In this past week’s Litigation Trendspotter column, we wrote about the increasing signs that virtual litigation is going to be a permanent post-pandemic fixture.

We also asked readers for their thoughts on the issue and received some interesting feedback.

Mark Dubois of Geraghty & Bonnano in New London, Connecticut, highlighted two little-discussed benefits of virtual proceedings for judges and court administrators: “Our chapter of [the American Board of Trial Advocates] hosted a Zoom with our chief judge in charge of civil litigation this week. He loves virtual courtside trials because ‘I can assess credibility by looking the witness in the face, instead of in his left ear.’  Not to mention the cost savings for court administrators who’ve converted judges’ kitchens and bedrooms into courtrooms not needing security.”

Meanwhile, several other readers agreed that the time- and cost-savings of virtual proceedings for courts, lawyers and litigants have become undeniable.

Eric Dittmann, Paul Hastings’ global vice-chair of the firm’s intellectual property practice, who recently completed a remote trial in the U.S. District Court for the District of New Jersey said unequivocally that “virtual proceedings are here to stay”:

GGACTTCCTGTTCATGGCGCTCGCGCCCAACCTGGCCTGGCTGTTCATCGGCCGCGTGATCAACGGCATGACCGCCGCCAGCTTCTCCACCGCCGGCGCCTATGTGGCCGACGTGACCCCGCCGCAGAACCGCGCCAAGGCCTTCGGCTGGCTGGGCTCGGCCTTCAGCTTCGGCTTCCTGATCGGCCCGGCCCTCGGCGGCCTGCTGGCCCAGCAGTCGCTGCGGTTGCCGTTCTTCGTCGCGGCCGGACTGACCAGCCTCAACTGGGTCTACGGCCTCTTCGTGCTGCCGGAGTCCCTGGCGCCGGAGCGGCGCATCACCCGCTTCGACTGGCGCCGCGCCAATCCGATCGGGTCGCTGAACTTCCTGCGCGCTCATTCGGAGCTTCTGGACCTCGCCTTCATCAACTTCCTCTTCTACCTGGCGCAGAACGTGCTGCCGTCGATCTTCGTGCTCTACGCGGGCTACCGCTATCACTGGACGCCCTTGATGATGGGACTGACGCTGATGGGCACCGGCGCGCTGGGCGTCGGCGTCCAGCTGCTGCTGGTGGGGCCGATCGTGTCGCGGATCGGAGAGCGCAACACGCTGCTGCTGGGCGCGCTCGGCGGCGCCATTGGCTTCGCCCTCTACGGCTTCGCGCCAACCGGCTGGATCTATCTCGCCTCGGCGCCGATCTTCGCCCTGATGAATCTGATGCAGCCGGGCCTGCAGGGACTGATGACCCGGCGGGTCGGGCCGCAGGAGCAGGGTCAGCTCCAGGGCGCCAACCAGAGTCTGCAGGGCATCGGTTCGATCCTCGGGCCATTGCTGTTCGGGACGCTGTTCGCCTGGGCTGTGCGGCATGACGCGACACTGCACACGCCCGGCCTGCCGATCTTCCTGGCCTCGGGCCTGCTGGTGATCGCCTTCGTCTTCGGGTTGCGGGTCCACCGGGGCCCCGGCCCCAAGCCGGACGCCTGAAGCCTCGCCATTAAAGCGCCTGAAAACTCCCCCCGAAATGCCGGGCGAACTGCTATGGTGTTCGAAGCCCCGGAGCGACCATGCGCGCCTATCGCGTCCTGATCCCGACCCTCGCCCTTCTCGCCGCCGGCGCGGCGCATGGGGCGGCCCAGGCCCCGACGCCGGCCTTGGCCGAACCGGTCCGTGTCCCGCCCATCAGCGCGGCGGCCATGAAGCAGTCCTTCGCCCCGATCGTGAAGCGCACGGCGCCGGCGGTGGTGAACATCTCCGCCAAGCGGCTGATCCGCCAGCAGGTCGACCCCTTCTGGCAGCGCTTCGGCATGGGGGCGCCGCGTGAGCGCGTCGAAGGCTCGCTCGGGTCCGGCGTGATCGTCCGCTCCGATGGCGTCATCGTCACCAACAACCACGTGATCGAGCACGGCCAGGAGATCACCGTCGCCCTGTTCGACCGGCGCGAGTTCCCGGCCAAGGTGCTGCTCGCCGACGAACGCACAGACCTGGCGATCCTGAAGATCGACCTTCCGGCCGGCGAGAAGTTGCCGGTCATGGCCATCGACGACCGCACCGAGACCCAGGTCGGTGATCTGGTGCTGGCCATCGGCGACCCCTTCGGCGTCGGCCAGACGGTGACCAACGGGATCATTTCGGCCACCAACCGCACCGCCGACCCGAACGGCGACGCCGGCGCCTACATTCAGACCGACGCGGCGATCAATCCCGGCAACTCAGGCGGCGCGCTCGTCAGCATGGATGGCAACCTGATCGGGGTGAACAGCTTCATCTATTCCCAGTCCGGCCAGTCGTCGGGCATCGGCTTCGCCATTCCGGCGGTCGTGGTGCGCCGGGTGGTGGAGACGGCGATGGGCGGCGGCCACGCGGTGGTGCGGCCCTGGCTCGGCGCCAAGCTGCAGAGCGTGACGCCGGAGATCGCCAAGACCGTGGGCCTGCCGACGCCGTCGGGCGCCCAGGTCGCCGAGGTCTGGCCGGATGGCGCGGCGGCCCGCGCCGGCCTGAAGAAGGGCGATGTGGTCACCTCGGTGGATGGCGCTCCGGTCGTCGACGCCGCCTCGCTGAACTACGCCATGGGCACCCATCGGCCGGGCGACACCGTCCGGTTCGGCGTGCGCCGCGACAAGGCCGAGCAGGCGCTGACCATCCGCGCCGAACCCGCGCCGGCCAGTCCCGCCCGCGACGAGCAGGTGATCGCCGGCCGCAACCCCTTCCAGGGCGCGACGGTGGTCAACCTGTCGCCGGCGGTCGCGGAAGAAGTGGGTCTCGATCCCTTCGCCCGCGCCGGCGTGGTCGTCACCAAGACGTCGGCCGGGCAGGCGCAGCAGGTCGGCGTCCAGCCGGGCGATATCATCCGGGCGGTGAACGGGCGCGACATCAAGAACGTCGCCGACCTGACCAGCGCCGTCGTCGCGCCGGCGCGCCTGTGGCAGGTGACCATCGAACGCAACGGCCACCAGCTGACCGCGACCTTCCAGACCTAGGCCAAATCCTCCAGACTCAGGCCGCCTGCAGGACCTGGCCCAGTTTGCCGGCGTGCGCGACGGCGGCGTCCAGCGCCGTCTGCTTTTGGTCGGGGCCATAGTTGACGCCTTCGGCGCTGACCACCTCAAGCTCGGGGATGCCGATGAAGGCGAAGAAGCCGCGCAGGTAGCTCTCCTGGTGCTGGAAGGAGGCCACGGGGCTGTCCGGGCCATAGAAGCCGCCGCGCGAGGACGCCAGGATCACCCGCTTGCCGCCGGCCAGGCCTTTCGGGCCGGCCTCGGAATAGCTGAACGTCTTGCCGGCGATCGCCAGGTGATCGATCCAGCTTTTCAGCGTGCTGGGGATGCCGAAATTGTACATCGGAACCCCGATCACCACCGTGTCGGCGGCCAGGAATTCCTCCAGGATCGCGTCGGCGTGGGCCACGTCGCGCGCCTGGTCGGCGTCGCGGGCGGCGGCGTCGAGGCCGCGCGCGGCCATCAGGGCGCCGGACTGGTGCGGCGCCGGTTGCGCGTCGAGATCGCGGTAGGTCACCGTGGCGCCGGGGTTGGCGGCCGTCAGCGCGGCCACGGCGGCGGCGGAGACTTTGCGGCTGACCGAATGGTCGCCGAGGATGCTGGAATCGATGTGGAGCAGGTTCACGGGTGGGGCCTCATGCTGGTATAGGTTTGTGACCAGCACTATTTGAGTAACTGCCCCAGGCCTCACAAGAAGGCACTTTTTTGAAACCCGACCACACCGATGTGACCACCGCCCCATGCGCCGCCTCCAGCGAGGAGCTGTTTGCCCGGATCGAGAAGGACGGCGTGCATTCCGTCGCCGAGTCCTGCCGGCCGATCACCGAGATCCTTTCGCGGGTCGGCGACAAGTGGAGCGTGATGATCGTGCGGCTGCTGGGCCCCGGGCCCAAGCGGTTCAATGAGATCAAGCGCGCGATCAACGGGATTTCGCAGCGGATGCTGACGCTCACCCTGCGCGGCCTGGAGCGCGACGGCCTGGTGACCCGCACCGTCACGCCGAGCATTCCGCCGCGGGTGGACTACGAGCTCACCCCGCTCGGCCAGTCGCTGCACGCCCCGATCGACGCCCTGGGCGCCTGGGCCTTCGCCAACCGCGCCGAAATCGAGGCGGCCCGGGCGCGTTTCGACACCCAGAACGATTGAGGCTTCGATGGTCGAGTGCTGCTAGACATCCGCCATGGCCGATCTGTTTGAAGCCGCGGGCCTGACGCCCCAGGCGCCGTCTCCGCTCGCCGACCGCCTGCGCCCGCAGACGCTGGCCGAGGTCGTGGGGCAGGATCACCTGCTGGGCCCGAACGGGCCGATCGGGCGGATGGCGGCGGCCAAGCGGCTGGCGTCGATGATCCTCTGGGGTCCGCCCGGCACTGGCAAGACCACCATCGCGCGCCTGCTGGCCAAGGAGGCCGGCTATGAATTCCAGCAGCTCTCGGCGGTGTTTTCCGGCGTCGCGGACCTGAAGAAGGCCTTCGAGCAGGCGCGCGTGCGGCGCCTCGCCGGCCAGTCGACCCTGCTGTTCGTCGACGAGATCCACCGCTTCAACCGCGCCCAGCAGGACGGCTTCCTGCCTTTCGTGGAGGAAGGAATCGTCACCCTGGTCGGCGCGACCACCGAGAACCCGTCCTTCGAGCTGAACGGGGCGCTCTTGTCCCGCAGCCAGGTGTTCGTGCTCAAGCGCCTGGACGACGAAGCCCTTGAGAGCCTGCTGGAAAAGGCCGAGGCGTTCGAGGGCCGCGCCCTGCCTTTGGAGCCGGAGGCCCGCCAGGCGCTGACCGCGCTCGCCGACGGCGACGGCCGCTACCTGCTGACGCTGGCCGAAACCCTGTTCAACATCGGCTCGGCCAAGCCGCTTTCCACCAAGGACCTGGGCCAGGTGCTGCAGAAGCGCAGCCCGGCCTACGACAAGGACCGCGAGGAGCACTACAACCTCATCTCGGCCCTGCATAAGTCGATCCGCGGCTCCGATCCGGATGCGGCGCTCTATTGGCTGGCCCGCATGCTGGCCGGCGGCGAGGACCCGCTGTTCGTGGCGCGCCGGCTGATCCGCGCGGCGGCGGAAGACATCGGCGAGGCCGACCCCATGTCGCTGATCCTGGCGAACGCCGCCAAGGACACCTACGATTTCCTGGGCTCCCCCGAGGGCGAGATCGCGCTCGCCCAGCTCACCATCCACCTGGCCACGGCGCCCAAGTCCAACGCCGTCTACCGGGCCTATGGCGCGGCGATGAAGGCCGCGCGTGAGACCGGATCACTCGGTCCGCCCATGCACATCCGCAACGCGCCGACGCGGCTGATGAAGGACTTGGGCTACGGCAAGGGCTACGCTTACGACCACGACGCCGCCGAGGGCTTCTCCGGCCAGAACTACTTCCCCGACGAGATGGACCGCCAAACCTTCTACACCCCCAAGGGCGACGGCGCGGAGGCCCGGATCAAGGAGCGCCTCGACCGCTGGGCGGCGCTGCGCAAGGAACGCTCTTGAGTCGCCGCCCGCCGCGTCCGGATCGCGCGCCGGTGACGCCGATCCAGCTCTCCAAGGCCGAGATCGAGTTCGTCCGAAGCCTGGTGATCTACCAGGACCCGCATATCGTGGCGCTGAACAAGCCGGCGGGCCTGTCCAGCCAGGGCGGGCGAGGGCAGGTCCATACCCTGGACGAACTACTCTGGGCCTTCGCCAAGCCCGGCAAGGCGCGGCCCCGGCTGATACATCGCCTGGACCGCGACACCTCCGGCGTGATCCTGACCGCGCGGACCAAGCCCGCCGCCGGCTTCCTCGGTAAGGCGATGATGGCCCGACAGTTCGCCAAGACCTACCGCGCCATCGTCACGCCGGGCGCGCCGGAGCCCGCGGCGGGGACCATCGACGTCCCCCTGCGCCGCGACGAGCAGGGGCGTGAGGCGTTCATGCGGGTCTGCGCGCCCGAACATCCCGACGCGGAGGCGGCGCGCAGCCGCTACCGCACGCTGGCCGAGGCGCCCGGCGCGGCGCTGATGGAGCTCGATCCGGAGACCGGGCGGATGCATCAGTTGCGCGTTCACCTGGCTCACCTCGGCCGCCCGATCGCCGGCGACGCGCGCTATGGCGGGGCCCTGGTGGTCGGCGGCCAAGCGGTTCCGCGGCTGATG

“The advantages they afford—including less travel and cost—will make it an appealing alternative going forward, especially with respect to preliminary proceedings. Having recently led the first virtual Hatch-Waxman Act trial in the District of New Jersey on behalf of the patent owner, I can also attest that the entire trial process can work virtually if you prepare properly, particularly logistically, just like you would for any trial.”

Two partners at Los Angeles-based litigation boutique Waymaker also weighed in.

“The savings to the court and clients due to the increased efficiencies of video-conferencing technologies are significant, and those benefits offset any reduced ability to communicate in all but the most complex of proceedings,” Waymaker co-founder Ryan Baker, who focuses his practice on appellate work, said.

“The efficacy of video technologies many courts have been forced to adopt dramatically reduces the justification for courts and litigants to absorb the additional costs inevitably associated with in-person appearance at routine proceedings or any appearance not requiring the presentation of significant evidence or argument,” Baker also noted.

Waymaker partner Brian Klein, who focuses on criminal, regulatory and civil matters, added that, “for status conferences and similar types of non-substantive appearances, [virtual proceedings] save a lot of time and client money.”

READ MORE: Litigation Trendspotter: It’s Becoming Clear That Virtual Court Is Not Going Away

Some Courts’ COVID Tech Transformation Starts and Ends With Videoconferencing

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